So why do my teens read?  They read to get away from things.  They can’t do anything about their situation right now because they are in limbo.  They’re waiting for outcomes that they have no say in, but have everything to do with their future.  So they read to escape, and in order to escape, they need to connect.  And my teens, unfortunately, haven’t connected with the books that I have for them.  Maybe I just haven’t found the right ones yet.
Karen J asked me to write a post on my teens and how they like Hispanic /Latino characters in YA fiction.  Maybe I should just get my teens to start writing their own books instead.

More on Diversity:
Racial Stereotyping in YA Lit: a reflection by Stephanie W
Race Reflections, Take II

My Journey as a Teen Blogger: Guest post by Aneeqah

I’ve said it before and I will say it again: the best way – the very best way – to serve teens well is to know them, spend time with them.  And to spend time reading their blogs! There are some amazing teen bloggers out there reading books and sharing what they think.  We’ve talked before to Marissa and Jasmine from Beneath the Moon and Stars, now meet Aneeqay from My Not So Real Life.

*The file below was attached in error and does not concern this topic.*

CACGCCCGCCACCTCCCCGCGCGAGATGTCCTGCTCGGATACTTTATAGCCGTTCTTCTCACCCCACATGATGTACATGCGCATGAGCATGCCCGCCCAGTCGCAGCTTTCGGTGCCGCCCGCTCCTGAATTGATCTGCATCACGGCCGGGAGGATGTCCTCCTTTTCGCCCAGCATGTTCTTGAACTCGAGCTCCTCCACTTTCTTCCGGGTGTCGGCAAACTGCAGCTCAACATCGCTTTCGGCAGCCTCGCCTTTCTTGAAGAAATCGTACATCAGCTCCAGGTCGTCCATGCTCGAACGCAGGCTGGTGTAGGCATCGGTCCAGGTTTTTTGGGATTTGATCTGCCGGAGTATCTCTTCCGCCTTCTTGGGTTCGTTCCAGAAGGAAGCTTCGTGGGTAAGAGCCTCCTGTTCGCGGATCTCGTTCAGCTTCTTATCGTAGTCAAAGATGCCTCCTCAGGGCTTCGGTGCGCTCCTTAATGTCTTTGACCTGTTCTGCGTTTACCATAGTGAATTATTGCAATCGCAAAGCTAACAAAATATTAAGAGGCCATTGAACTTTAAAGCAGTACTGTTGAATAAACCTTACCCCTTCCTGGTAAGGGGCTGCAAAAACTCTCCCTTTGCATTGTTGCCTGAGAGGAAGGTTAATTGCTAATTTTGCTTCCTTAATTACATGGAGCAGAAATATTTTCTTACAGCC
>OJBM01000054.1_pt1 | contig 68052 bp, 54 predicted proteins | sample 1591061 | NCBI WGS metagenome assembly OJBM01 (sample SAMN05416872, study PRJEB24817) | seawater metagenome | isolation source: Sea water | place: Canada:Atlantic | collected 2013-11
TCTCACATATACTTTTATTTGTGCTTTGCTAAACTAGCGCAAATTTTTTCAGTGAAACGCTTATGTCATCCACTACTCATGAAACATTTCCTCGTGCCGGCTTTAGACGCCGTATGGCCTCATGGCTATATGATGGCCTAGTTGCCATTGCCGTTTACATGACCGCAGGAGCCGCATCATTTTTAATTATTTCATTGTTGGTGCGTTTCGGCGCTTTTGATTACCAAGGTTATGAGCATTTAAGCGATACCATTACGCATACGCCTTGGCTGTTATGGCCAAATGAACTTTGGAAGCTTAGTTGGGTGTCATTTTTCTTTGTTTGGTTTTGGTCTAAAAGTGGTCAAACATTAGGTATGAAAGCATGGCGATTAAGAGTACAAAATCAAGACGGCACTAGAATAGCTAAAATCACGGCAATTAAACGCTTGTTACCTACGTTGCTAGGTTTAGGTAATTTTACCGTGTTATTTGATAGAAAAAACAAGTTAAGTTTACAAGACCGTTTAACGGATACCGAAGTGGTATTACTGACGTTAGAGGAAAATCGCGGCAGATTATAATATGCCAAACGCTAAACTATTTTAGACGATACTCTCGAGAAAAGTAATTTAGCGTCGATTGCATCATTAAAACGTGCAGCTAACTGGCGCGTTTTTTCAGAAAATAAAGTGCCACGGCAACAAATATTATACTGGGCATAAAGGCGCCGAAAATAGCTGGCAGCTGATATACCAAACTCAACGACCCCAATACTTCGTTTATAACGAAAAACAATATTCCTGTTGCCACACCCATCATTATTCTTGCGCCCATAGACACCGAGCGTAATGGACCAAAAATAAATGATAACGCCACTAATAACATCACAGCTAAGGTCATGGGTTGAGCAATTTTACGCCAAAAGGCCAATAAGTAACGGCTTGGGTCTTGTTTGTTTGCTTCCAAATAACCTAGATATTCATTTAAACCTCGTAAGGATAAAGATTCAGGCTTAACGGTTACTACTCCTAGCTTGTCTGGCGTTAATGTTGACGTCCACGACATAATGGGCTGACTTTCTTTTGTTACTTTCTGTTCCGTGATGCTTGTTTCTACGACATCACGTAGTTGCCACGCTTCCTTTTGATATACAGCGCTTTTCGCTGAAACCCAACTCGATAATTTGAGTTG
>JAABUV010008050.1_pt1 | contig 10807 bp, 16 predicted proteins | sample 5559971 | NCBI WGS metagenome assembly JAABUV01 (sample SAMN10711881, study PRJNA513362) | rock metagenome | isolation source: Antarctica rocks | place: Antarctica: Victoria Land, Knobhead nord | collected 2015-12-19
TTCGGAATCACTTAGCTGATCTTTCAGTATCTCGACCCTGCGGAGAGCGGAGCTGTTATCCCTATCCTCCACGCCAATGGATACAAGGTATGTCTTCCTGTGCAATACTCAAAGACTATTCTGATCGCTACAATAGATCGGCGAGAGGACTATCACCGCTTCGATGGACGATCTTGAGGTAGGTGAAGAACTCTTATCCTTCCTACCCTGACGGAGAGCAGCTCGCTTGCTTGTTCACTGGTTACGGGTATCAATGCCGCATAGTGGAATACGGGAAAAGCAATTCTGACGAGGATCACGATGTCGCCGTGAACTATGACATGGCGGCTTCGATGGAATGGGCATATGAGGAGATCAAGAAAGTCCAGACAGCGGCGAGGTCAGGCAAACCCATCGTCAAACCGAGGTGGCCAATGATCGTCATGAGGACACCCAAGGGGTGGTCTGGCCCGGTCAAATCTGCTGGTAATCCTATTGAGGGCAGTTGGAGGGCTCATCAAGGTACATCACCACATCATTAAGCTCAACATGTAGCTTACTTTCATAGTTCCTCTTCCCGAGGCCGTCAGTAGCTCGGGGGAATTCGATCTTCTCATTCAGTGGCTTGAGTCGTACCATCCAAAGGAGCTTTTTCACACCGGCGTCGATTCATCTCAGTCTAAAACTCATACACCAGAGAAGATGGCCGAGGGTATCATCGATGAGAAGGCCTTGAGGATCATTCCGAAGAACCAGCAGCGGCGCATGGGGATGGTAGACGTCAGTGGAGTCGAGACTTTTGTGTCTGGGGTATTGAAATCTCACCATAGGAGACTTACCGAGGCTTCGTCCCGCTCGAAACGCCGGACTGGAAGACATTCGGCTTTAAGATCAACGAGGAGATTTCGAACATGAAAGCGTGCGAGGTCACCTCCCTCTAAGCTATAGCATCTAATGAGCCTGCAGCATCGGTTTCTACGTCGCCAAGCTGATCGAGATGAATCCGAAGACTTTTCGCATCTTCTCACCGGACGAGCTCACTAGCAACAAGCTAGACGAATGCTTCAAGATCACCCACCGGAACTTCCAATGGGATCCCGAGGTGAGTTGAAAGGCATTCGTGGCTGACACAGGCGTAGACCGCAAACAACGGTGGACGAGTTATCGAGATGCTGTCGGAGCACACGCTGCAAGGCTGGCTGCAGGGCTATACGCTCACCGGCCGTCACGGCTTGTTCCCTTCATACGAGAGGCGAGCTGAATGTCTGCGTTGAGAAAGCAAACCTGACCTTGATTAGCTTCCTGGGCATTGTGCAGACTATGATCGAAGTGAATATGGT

Before I go on and on talking about myself, I thought I would thank the fabulous Karen who has graciously invited me to write this post. You are fabulous, Karen, and we all know it!
Visit Aneeqah’s blog My Not So Real Life
My name is Aneeqah, and I am a teen with a passion for reading. And I’m here to tell the story of how I became the avid reader that I am today.

My love of reading started in 2nd grade, really. I had a fabulous teacher who encouraged me to read. She is actually now a librarian and you can find her on her blog The Brain Lair. You’ll find that she has a huge part in my story. Anyways, moving on. My teacher, Ms. B, was always giving me new books to read, and I flew threw them. After 2nd grade, I started going to a new library right in my area. The librarians there helped me find books to read. Two series that I was a huge fan of when I was younger was the Abby Hayes series and the Warriors series. I loved both these series to pieces. I used to reread them over and over again. That’s where my original love of books came from.